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Should there be a Robot Tax to Help Pay for Jobs for Humans

no, not robots.txt

     
5:41 pm on Feb 20, 2017 (gmt 0)

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Bill Gates has suggested that there should be a tax on robots to help pay for redeployment of jobs for humans.
“You ought to be willing to raise the tax level and even slow down the speed” of automation, Gates argues. That’s because the technology and business cases for replacing humans in a wide range of jobs are arriving simultaneously, and it’s important to be able to manage that displacement. “You cross the threshold of job replacement of certain activities all sort of at once,” Gates says, citing warehouse work and driving as some of the job categories that in the next 20 years will have robots doing them. Should there be a Robot Tax to Help Pay for Jobs for Humans [qz.com]

It could also be used to help pay for several aspects of the development of humans. For example, to help pay for retirement care and welfare.
The EU have rejected the proposals put forward a while back, and rejected earlier this month. [reuters.com...]

Robots used in manufacturing have long been know, such as car production, or electronics manufacturing.
Not everyone can be redeployed with a new skill set, and if they could, what jobs would there be!
One of the biggest opportunities, imho, is for the robot revolution to help humans in care situations, whether that be in direct interaction, or for more repetitive tasks being offloaded to robotics, allowing humans to spend more time in a true care situation. The tax idea could also help fund jobs in care, although, it would need working through to ensure the benefits are to humans, and not just to corporate business.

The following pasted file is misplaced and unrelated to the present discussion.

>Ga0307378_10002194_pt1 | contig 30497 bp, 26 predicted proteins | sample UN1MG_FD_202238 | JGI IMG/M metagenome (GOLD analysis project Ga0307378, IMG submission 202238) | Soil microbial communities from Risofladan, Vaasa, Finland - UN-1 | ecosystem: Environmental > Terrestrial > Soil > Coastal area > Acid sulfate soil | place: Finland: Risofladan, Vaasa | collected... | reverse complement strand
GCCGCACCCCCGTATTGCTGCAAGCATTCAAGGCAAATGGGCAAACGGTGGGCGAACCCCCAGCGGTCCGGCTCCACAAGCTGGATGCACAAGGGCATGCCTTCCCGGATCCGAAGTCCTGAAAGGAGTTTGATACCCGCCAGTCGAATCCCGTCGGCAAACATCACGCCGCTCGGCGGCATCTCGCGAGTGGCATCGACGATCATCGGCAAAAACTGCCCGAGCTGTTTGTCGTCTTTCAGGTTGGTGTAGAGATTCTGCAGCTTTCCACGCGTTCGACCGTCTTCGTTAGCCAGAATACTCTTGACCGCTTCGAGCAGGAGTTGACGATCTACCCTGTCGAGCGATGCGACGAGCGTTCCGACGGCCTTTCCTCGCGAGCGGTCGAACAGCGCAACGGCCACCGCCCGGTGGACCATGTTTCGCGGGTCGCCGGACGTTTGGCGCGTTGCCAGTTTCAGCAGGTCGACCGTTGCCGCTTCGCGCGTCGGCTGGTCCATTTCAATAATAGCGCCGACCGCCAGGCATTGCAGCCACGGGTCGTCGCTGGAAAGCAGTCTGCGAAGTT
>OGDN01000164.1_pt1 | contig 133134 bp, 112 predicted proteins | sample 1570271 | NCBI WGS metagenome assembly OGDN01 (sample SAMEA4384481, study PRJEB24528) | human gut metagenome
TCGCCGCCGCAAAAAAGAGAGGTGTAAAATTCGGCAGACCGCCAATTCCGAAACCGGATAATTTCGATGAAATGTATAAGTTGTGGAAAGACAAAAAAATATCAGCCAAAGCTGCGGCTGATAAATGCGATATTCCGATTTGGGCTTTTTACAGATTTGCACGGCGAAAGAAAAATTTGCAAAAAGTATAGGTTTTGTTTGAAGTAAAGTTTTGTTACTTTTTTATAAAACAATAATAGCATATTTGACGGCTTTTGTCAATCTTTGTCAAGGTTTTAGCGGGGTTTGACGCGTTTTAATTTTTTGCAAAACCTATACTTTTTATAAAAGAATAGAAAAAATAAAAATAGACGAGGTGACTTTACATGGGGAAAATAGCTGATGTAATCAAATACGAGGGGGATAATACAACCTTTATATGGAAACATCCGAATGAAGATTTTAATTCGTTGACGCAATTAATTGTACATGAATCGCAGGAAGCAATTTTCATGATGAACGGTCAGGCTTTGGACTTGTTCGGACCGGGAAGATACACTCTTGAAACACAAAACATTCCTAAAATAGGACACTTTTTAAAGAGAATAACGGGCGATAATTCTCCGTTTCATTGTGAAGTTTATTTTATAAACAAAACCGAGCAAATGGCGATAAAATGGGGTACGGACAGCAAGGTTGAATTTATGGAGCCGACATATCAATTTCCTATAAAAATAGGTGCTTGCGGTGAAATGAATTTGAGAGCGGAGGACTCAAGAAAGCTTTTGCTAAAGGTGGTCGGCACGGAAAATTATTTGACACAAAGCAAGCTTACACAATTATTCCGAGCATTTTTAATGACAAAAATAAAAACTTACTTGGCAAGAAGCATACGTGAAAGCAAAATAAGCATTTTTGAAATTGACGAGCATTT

2:09 pm on Feb 23, 2017 (gmt 0)

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There are better solutions: e.g. a universal basic income, investment in education, and limiting working hours.

This sort of tax has lots of problems of definition and application, and would need to be global to work.

In the long run we are going to have to entirely change our economic system from the one that was excellent for labour intensive manufacturing to one that works better in the new economy.
2:12 pm on Feb 23, 2017 (gmt 0)

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If we follow this logic, we should also tax the computers that have already replaced people doing many jobs: for example, stenographers, typists, bank clerks (there used to be legions of them doing things like processing cheques), and postmen. I think a few thousand dollars on each copy of MS Office and proportionately on each Exchange install would be a good start.....
3:37 pm on Feb 23, 2017 (gmt 0)

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Retrospectively charging isn't going to work.
I suspect that we're talking about an even greater impact by robots than computers which require an operator. Robotics and AI may be a bigger revolution than the adoption of computers.

The point of raising taxes was one suggestions open for debate.
8:03 pm on Feb 23, 2017 (gmt 0)

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Should there have been a tax on cars to help pay for redeployment of stagecoach/buggie workers? Or any other previous profession obsoleted by emerging technologies? I say no.

Automation has been around and displacing workers for decades. Individuals need to be responsible for their own education/re-training/redeployment.
6:39 am on Feb 24, 2017 (gmt 0)

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I agree, taxing inovation is categorically wrong.

Not sure about other countries, but in the US displaced/replaced workers have resources to help them deal with changing times... but in many cases they are older & difficult to retrain.

But I can't help thinking about the scenario...

An out-of-work truck driver goes to the unemployment office to collect his check. The clerk says "can I see your robots.txt" The man hands it over & the clerk says "Ah ha... you forgot to disallow DriverlessTruckBot"
4:53 pm on Feb 24, 2017 (gmt 0)

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It is economics. Hardware is easier to manage than wetware. Always has been, always will be.

Tax it if you like, and see those taxes (potential) relocate. Nature of the beast when peter tries to rob paul. :)